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"We intend to take our cause to state and federal authorities," says Paul Bacon, an Elk Meadow parent and media coordinator for SCTS, "but we don't believe the City Council should be left out of the discussion entirely just because they feel they've done everything they can within the law."

Though Bend Mayor Sally Russell made it clear on Wednesday that the issue was out of their hands, Bacon and Szabo both feel that Russell and City Manager Eric King could sway Verizon. "They are lawmakers," says Bacon, "and they have the ability to change laws that are outdated or not working in society's best interest. And we as their constituents have the right and the responsibility to let them know when we see something wrong. That is what's happening here."

Meanwhile, staffers from the office of Sen. Ron Wyden (D-OR) plan to meet with parents to hear their concerns. "I would be happy to have our staff get with them right away and follow up because we all want safe communities," Wyden stated. Cell towers are regulated by the Federal Communications Commission. City of Bend code lays out the general framework for the locations of these towers and encourages new towers to be placed in industrial or commercial areas, though federal law prohibits the City from completely banning them from residential zones.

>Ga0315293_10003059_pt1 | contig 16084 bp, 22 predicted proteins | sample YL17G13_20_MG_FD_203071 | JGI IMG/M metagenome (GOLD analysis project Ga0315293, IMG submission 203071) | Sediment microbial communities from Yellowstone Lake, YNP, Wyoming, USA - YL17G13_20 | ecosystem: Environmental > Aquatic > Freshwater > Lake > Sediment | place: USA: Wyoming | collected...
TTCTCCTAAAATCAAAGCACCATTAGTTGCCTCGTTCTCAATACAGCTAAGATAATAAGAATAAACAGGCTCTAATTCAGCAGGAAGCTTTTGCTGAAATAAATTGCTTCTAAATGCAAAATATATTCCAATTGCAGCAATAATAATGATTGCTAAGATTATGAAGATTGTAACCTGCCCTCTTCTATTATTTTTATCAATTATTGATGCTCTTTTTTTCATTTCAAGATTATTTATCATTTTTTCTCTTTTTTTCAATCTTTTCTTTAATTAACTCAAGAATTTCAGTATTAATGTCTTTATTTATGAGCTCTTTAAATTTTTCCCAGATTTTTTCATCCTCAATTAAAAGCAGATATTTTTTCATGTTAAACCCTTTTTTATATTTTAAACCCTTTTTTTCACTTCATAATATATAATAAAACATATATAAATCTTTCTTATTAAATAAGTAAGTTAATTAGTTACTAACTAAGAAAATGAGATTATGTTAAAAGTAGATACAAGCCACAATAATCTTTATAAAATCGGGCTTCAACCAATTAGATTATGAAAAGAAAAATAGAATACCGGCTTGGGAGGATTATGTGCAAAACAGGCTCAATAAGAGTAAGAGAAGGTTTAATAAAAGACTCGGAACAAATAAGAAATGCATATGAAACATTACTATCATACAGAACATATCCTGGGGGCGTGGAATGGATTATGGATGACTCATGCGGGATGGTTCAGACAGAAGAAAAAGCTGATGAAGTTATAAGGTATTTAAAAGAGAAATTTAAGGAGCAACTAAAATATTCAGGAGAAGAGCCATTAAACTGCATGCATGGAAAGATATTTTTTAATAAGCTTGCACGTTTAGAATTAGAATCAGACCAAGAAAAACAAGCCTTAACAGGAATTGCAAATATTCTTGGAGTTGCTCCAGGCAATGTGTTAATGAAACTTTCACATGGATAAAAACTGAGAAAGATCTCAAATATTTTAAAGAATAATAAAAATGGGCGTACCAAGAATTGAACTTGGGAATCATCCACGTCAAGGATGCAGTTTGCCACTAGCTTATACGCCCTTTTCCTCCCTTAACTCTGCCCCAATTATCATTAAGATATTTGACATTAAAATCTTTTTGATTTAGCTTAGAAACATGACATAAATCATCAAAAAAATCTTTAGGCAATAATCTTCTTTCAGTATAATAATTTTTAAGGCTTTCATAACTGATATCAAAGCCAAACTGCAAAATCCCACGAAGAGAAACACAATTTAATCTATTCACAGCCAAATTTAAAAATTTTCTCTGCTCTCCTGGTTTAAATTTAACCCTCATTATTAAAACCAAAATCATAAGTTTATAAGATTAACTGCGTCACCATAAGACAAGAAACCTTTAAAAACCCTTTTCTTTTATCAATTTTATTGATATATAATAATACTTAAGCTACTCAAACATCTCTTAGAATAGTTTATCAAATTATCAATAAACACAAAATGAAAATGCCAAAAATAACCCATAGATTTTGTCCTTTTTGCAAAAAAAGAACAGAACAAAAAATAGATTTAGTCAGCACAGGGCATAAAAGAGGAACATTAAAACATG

The FCC maintains the amount of RF energy from towers at ground level is thousands of times less than the limits for safe exposure set by federal law. Still, critics point out that federal safety rules were put in place in 1996, when signals largely radiated from remote towers that were off limits to the public sphere. The FCC maintains that it would be highly unlikely to be exposed to RF levels in excess of these limits just by being near a cell phone tower, especially if antennas are mounted high above ground level and the signals are transmitted intermittently, rather than constantly.

The SCTS group says that this is the broader issue and want changes at the state and federal levels.

Bacon points to SB 283, signed by Gov. Brown this August, which declared an "emergency regarding wireless technology in schools, puts the entire state on notice that we have a likely health problem on our hands and we need to do everything we can to learn about and solve it." He points to the overwhelming bipartisan support it saw, passing unanimously in the Senate. "There is no red or blue in this fight," says Bacon. "This is a common cause in an otherwise bitterly partisan time of history."

Some European countries and municipalities, such as Belgium and France, have strict limits on electromagnetic waves, limiting the placement of wi-fi devices at schools. In some European districts, cell towers must be 1,500 feet away from schools.

"My personal experience has been that whenever I tell someone that a cell tower is being built directly next to my kids' elementary school, that person seems disgusted in some way or another," says Bacon. The group plans to continue to fight to get the cell tower moved to a minimum of 1,300 feet away from the school and urges the City to "Mediate a solution to the Elk Meadow problem by bringing all interested parties together to find a way to move the subject tower a safe distance from our kids' school."